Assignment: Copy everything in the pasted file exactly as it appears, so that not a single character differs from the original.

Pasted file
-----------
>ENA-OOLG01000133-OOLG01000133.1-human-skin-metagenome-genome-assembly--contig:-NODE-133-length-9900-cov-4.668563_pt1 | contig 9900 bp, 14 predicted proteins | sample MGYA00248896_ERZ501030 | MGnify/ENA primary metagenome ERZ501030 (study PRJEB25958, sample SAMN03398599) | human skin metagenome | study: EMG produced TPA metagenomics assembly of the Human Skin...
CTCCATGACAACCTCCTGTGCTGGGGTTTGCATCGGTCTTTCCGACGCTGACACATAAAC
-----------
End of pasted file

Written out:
>ENA-OOLG01000133-OOLG01000133.1-human-skin-metagenome-genome-assembly--contig:-NODE-133-length-9900-cov-4.668563_pt1 | contig 9900 bp, 14 predicted proteins | sample MGYA00248896_ERZ501030 | MGnify/ENA primary metagenome ERZ501030 (study PRJEB25958, sample SAMN03398599) | human skin metagenome | study: EMG produced TPA metagenomics assembly of the Human Skin...
CTCCATGACAACCTCCTGTGCTGGGGTTTGCATCGGTCTTTCCGACGCTGACACATAAAC